Why are basic questions about the biology of SARS-CoV-2 so hard to answer?
A South Korean company named Seoul Semiconductor claims to have developed an ultraviolet light-emitting diode (UV LED) that can kill 99.9% of SARS-CoV-2 in 30 seconds.
It's quite likely that the human toll from COVID-19 will not be as bad as the prediction models forecasted. That's because models contain simplifying assumptions that rarely hold true in the real world; our human response is probably the least predictable of all. And yet, while all models are useful, all models are also wrong.
If or when the economy collapses -- and especially if the virus keeps spreading anyway -- public sentiment will change quickly and drastically. Americans' trust in the medical establishment may be shaken. Like ventilators, the national supply of goodwill isn't unlimited.
"Test here. Test now. Test, baby, test!" has become the conventional wisdom for handling the COVID-19 pandemic. But false positives and false negatives create substantial problems for mass testing.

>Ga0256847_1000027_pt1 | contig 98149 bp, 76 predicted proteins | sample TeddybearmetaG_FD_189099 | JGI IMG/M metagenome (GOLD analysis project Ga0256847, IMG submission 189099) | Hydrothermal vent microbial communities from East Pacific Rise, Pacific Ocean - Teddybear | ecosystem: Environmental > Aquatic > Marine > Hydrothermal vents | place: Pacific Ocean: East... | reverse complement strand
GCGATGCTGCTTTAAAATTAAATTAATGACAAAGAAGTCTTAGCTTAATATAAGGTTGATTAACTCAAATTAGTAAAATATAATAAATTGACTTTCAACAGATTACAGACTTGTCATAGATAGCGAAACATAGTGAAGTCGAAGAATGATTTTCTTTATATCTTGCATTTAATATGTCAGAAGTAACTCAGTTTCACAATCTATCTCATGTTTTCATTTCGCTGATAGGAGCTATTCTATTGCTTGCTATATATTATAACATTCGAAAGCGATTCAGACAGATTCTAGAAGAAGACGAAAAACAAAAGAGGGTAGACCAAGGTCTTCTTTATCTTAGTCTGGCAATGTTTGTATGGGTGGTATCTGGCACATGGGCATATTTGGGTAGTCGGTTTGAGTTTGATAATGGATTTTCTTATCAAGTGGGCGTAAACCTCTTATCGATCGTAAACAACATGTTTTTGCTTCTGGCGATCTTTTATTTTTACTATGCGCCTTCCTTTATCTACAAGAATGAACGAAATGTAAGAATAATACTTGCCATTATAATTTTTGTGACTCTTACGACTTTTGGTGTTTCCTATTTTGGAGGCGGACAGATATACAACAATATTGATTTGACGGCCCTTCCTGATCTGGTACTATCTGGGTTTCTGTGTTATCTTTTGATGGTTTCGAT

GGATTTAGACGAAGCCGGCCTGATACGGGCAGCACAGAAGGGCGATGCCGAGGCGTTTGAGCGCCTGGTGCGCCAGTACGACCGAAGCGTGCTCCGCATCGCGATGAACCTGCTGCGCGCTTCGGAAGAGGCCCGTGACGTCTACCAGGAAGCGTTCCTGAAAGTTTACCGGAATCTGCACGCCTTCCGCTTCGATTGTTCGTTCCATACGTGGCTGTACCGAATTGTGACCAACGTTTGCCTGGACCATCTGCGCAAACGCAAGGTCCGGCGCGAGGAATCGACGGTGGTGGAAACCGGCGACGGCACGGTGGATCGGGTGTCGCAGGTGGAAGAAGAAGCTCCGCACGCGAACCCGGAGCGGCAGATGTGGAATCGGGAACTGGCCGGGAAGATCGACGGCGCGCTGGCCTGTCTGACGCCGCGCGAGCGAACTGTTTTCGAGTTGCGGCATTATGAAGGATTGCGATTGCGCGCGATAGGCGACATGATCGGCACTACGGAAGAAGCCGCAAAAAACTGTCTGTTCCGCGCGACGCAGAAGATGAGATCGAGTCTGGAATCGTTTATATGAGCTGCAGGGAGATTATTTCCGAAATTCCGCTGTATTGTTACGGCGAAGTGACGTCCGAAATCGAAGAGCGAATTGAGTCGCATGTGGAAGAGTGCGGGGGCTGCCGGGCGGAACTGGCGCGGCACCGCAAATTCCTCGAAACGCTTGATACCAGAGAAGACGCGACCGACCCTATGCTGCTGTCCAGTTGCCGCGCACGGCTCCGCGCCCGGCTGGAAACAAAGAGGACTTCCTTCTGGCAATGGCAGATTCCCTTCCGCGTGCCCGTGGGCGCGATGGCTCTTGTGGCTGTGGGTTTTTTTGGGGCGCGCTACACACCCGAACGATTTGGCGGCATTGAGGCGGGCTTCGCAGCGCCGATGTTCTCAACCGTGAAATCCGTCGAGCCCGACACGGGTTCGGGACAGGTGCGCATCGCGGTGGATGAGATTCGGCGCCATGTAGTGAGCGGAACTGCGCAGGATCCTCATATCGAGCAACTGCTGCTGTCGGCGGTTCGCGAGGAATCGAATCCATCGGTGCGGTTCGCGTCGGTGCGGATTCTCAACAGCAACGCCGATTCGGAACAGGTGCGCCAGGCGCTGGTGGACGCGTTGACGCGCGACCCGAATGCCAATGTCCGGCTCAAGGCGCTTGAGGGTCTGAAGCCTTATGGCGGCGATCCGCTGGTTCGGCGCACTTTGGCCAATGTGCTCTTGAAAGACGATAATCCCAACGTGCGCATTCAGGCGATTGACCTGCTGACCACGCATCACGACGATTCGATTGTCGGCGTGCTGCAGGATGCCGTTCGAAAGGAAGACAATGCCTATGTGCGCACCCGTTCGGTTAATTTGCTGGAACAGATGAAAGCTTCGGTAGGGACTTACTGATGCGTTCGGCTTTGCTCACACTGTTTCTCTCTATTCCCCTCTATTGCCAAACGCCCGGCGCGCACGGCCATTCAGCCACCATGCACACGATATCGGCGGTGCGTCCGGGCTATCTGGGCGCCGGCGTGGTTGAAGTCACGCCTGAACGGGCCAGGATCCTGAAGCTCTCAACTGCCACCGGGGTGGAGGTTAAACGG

There is a persistent belief that COVID-19 is "like seasonal flu." While there are similarities, the clinical course is very different.
No, the novel coronavirus that causes COVID-19 is not a biological weapon. But that doesn't mean the virus didn't escape from a laboratory. A growing body of circumstantial evidence indicates that very well may be what happened.
Different countries may appear to have different death rates, but only because they have applied different sampling and reporting policies to their accounting efforts. It's not necessarily because they are managing the virus any better, or that the virus has infected fewer, or more, people.
The biology of the virus will help us learn how to fight it.
How well we do in assessing the economic outcomes of the COVID-19 lockdown will determine how well we do in the next match. And there will be a next match.
Q: Where do you go to find overpaid, under-sane professors, talking about chemistry when they know nothing about it? A: MIT, the home of Dr. Stephanie Seneff, who has spent a career making up nonsense about glyphosate. And she's outdone herself this time: Glyphosate causes COVID. Nope, not kidding.
Without a doubt, our world is now quieter since sheltering began, and we can imagine that the air smells sweeter. These are good things but purchased at the terrible costs of COVID-19 suffering and death and devastation of the global economy. The environmental scientist in me thought about lessons to be learned from our present situation.